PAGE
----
Civil War Blog

A project of PA Historian

Bullets from the Battlefield

Posted By on August 17, 2015

Here is another strange case of Civil War battlefield artifacts found in an unusual, but somewhat believable place.  Hopefully, a reader of this blog can enlighten the rest of as to where these bullets are presently located.



Whizzed Over the Wilderness and Lodged in Trees

Philadelphia, 25 July 1899 — Assistant United States Customs Inspector James A. Shields yesterday made an interesting discovery while inspecting a cargo of lumber being unloaded at Delaware River, Pier 52, North.

In running over some of the boards his attention was attracted to a series of old discolorations.  Making a closer investigation Inspector Shields discovered that the discolorations were caused by leaden bullets imbedded in the boards, evidently many years ago, when the material of which the boards was composed formed a part of young and growing pine trees.

Inquiry on the Inspector’s part developed the fact that the lumber came from a saw mill located on the site of the famous Battle of the Wilderness, where thirty odd years ago one of the fiercest contests of the War of the Rebellion was waged.  With this interesting bit of knowledge in his possession Inspector Shields went on a hunt for all the leaden missiles he could find in the planks he was inspecting.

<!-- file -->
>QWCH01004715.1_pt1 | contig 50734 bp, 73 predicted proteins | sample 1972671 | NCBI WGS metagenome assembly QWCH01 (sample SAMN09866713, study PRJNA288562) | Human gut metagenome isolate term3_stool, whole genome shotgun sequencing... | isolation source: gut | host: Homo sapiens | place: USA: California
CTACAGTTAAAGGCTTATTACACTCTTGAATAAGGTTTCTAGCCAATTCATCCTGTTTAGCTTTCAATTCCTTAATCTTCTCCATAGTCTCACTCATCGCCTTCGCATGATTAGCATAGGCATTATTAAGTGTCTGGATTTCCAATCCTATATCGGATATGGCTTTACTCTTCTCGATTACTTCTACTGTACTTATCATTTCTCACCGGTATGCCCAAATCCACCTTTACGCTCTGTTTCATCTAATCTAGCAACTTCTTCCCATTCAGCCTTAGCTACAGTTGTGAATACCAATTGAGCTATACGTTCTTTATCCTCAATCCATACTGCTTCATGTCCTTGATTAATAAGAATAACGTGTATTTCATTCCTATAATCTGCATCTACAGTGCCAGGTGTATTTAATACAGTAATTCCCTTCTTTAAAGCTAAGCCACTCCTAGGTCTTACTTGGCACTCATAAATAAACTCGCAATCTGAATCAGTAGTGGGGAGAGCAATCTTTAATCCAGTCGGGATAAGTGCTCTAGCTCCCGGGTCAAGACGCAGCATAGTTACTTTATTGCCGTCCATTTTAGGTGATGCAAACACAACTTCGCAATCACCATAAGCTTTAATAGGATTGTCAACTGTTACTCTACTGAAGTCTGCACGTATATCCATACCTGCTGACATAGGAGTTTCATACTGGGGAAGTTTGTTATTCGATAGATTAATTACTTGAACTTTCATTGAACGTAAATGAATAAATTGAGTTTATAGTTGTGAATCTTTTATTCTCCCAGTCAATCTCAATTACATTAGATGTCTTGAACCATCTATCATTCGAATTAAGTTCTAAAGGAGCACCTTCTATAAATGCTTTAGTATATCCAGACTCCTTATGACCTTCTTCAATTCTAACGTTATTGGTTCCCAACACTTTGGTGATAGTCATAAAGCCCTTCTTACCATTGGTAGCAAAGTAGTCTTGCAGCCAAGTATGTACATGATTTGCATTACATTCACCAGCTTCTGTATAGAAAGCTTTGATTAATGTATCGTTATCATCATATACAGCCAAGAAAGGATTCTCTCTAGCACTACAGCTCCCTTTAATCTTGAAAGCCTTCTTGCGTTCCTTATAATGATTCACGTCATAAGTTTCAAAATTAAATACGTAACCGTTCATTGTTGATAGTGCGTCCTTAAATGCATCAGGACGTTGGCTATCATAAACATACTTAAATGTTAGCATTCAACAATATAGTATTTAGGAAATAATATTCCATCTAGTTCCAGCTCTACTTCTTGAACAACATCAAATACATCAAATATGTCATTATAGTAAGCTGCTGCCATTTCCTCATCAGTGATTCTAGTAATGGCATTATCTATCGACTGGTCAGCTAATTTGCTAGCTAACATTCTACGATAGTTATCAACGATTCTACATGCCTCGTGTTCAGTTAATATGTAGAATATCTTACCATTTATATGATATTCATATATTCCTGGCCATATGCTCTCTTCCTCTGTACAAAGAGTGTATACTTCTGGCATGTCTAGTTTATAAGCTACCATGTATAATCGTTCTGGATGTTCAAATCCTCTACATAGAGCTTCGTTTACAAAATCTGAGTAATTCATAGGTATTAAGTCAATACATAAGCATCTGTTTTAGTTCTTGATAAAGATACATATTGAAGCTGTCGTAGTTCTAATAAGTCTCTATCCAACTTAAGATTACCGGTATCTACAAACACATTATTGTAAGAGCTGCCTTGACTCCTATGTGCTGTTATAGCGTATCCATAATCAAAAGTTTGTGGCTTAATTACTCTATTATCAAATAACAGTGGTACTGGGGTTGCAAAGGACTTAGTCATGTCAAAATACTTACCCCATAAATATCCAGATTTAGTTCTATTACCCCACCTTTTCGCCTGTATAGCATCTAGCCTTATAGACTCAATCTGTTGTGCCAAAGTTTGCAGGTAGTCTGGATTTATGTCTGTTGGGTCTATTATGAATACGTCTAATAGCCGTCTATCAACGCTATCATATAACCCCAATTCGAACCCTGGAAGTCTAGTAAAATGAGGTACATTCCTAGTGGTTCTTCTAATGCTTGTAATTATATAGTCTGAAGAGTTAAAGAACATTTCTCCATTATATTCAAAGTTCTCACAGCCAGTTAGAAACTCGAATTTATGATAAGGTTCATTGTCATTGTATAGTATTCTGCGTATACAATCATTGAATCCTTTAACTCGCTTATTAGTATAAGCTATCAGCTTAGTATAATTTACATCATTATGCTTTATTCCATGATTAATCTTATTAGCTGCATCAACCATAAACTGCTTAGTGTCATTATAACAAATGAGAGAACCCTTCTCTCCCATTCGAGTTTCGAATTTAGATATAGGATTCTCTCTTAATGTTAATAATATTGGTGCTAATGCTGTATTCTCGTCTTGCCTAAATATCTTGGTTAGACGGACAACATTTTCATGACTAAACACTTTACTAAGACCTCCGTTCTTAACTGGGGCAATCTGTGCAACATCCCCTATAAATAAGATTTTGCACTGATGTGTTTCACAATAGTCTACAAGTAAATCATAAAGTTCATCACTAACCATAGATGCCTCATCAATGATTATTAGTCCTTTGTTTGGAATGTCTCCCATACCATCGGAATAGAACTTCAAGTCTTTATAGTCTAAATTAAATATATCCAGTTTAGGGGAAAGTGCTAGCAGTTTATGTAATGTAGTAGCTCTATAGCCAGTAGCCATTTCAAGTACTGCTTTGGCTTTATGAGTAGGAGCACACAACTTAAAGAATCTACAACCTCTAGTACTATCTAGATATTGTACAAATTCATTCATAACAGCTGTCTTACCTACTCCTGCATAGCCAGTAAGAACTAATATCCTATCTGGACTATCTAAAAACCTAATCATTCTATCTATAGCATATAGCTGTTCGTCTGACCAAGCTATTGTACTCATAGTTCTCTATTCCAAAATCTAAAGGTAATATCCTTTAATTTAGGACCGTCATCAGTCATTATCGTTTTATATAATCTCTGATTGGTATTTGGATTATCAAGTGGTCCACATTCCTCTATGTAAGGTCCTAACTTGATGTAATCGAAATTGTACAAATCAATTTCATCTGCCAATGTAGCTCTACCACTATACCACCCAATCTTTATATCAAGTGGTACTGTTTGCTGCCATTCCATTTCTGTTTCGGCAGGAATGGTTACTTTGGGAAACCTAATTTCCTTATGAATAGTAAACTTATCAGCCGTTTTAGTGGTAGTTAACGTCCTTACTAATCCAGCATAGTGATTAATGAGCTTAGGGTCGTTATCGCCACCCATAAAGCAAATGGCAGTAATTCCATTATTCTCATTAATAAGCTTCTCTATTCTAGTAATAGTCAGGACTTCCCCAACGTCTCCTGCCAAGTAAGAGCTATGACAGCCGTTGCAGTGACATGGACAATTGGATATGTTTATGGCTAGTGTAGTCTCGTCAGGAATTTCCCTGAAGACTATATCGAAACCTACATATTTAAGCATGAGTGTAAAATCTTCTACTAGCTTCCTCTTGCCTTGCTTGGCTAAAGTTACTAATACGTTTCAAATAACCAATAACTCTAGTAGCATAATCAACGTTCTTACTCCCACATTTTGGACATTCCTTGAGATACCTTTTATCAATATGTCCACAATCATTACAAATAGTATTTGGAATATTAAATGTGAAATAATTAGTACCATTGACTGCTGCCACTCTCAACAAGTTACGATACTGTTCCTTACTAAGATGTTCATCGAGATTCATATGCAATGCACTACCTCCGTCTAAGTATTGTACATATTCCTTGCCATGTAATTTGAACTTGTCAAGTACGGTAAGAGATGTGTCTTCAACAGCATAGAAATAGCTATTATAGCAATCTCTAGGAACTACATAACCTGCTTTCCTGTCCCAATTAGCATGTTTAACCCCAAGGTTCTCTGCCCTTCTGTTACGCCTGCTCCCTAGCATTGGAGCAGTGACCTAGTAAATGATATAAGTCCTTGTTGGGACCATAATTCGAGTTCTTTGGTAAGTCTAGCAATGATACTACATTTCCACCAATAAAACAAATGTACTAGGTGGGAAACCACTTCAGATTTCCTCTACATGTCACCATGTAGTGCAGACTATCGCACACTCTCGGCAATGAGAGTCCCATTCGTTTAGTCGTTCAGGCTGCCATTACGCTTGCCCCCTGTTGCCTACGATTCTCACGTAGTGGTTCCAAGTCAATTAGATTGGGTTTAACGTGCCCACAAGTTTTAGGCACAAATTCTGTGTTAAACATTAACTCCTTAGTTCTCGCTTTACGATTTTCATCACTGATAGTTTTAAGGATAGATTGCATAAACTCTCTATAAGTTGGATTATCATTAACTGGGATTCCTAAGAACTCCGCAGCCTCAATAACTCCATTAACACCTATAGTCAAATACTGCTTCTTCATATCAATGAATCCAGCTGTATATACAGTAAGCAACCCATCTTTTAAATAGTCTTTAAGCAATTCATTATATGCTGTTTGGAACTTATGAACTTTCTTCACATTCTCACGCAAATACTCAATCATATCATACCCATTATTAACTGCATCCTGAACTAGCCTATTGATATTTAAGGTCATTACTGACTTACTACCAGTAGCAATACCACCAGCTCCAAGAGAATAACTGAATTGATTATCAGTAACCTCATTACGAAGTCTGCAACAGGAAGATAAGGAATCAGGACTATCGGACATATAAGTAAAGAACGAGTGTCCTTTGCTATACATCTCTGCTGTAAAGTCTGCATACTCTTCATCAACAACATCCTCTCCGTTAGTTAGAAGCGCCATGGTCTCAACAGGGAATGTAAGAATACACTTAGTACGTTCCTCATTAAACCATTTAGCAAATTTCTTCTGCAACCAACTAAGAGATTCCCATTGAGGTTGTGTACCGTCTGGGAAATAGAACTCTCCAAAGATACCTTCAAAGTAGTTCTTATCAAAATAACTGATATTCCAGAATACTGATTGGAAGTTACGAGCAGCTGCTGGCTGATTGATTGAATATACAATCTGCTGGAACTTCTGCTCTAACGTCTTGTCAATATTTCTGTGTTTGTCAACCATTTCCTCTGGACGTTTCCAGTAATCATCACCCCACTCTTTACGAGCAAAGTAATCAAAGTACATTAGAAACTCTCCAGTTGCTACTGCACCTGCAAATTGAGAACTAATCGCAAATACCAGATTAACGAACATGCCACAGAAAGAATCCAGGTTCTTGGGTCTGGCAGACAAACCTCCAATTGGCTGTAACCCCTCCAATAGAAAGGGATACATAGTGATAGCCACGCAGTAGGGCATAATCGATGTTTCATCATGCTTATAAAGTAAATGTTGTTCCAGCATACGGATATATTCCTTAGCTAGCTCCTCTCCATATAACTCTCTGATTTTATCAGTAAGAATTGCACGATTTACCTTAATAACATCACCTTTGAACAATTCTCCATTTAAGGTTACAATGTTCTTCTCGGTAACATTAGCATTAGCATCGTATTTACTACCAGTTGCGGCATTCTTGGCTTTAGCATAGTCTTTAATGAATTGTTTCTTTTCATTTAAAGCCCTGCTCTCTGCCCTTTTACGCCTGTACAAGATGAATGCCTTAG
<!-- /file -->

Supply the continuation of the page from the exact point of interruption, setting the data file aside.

His search was rewarded with a big handful of bullets, included in which were several of the dreaded minnie balls.  Some of the leaden pellets had been sawed in two by the teeth of the Southern saws.

As Mr. Shield is a veteran of the Civil War, having served with the United States Marine Corps throughout the entire Rebellion, he naturally values his new-found treasures highly.


The news clipping (above) from the Harrisburg Patriot, 25 July 1899, was found in an on-line search of the newspaper resources of the Free Library of Philadelphia.


One Response to “Bullets from the Battlefield”

  1. John Todd says:

    My great grandfather on my mother’s side, Samuel E. Davis, joined the Union Army when he was only 16 in 1861. The next year, on the second day of the Battle of Gettysburg, he was wounded in the neck. He lived, but his left arm was paralyzed. He had a jeweler put a gold band around the bullet, and he wore it on his watch chain. He lived in Pottstown like the rest of my family for the rest of his long life. I will add a photo of the bullet on my photo gallery.

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